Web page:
So, there's an important lesson here, sometimes even when you do you best, you fail and have to start over because you didn't follow directions, failed to understand, etc. Happens in life all the time.

The main problem is with communication. Teacher to child, Parent to teacher/school, it's needs some improvement. Set up some time and communicate with the school/teacher. Express your concerns about the assignments and erasing homework.

In this case, I would ask the teacher not to erase, but merely point out and explain the error(s) clearly, and staple some blank pages to the original assignment if it needs a complete redo. That way, the child can see the wrong and right way and the original effort would not be lost. Explain that you and your child value effort, even if it is wrong and by erasing that effort you are undermining the child's desire to learn.

Finally, the neatness of the writing should not be enforced at the pre-school level. As long as the numbers are legible and are mostly in the correct boxes/grid, there should be a gold star. Fine motor skills and writing are still developing at this age, so it's not appropriate to ask to redo based on neatness.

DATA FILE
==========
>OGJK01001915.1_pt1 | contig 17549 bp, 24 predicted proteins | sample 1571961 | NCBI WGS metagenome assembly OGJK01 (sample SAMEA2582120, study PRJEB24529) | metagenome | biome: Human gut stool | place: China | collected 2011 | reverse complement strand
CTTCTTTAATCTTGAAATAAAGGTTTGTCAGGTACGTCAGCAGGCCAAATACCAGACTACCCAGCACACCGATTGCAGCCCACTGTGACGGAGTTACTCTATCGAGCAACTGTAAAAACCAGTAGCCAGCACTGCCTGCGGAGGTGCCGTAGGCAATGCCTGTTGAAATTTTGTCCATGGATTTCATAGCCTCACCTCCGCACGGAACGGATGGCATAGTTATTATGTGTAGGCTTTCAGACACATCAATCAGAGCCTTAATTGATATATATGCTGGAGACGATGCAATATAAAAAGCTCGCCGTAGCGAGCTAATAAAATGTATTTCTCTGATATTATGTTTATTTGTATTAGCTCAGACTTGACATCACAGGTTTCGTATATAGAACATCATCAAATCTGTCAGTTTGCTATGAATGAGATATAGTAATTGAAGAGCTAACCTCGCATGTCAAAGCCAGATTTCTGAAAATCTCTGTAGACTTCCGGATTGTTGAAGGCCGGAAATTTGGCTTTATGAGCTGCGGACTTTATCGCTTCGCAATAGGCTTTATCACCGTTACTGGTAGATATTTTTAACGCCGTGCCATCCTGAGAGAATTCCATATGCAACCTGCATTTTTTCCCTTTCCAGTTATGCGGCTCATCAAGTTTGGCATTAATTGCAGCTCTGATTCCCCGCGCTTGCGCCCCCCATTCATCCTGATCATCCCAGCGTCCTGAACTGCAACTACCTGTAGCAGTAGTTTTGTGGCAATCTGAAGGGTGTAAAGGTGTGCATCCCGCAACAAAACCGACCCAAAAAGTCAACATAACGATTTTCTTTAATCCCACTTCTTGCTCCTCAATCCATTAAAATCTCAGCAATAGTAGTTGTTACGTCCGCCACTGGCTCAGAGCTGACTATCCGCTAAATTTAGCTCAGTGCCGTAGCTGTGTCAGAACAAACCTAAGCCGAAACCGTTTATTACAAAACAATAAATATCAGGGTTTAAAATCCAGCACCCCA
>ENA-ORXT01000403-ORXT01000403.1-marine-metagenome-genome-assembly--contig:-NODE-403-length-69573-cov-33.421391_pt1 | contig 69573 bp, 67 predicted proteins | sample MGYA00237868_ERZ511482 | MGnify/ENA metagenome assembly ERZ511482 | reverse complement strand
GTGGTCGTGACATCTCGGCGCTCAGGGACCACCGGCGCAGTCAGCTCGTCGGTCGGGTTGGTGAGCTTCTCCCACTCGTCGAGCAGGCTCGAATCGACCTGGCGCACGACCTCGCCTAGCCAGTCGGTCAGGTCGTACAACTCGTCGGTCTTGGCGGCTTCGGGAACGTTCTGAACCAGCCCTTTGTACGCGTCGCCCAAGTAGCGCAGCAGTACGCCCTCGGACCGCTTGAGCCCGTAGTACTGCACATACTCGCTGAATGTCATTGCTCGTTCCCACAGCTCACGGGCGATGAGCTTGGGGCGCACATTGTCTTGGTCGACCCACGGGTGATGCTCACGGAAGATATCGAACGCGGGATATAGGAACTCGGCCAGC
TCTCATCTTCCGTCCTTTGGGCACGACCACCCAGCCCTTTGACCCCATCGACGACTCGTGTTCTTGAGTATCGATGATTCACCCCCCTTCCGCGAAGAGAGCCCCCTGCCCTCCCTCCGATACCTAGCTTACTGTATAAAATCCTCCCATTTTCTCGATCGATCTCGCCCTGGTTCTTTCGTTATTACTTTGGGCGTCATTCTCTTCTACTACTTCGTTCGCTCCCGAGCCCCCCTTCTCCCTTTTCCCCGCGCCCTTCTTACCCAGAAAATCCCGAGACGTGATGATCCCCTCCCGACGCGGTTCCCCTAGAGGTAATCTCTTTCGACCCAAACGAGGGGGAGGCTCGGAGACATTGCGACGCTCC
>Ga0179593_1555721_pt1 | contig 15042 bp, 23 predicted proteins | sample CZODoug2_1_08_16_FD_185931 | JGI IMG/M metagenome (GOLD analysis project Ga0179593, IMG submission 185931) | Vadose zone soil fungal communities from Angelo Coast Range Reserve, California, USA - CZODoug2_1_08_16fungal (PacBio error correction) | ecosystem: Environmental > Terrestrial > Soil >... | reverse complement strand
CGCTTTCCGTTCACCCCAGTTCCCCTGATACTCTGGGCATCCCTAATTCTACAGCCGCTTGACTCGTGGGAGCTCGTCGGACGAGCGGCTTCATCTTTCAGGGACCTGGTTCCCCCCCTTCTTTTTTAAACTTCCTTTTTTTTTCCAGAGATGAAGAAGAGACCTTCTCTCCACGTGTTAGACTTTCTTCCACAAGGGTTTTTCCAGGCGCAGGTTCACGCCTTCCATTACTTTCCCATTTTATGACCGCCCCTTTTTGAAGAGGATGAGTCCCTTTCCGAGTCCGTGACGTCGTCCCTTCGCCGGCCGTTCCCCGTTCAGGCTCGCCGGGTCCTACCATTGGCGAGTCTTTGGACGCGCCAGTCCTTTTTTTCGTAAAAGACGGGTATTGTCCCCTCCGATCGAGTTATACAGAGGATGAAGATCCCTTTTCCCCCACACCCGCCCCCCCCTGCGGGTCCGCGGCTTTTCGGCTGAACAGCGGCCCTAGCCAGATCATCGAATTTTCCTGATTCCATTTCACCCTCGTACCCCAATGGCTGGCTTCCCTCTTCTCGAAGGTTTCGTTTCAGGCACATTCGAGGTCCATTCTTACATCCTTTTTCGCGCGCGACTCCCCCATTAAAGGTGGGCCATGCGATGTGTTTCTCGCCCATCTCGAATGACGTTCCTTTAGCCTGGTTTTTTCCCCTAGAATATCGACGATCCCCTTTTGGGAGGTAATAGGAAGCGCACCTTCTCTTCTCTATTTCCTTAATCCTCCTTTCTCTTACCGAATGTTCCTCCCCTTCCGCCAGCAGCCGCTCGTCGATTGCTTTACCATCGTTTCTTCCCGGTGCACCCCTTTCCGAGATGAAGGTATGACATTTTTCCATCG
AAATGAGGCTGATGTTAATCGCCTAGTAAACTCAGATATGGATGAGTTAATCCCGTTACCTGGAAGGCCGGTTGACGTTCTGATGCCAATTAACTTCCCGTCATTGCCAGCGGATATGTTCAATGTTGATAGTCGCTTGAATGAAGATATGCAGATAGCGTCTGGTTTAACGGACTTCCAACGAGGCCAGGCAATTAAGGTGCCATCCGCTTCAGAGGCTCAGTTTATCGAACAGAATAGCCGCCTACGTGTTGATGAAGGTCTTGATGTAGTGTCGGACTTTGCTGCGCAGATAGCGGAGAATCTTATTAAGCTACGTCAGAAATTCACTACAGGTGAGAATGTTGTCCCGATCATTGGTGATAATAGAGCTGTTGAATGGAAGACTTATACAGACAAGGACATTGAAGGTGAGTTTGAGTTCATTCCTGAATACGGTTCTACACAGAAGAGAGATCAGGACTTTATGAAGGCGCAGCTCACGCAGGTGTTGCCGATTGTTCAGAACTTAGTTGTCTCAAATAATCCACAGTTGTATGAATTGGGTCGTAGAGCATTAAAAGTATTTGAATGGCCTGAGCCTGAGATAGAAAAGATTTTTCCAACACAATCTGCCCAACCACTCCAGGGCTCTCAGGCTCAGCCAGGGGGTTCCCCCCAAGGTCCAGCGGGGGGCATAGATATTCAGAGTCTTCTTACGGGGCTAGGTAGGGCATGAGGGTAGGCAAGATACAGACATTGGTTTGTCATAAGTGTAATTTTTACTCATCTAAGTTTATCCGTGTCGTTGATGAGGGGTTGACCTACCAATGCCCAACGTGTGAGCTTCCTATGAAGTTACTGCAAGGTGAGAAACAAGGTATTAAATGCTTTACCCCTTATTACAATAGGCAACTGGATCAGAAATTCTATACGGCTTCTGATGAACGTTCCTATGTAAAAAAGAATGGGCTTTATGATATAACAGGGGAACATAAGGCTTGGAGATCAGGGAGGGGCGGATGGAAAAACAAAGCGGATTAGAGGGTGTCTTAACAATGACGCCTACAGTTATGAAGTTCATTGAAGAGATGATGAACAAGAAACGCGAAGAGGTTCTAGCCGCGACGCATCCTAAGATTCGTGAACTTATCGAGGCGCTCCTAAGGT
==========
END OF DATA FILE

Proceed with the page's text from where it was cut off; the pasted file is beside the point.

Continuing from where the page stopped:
• 2
    This expects a level of personal discipline from a 5 year old that is not reasonable IMO. Even lots of adults would have a hard time accepting correction of this sort. I remember certain college instructors handing out failing grades on papers over formatting issues, even though the content was good. This is on that level. – wberry May 15 '17 at 20:53
  • I agree with @wberry. This is a kinder-age child. The teacher did not print on the lines, separate words or every use the proper terminology -- let us assume the teacher is at least adult enough to have these skills. Sure neatness counts. This child is at the beginning of the process and by definition needs to work at all these skills. – WRX May 15 '17 at 21:00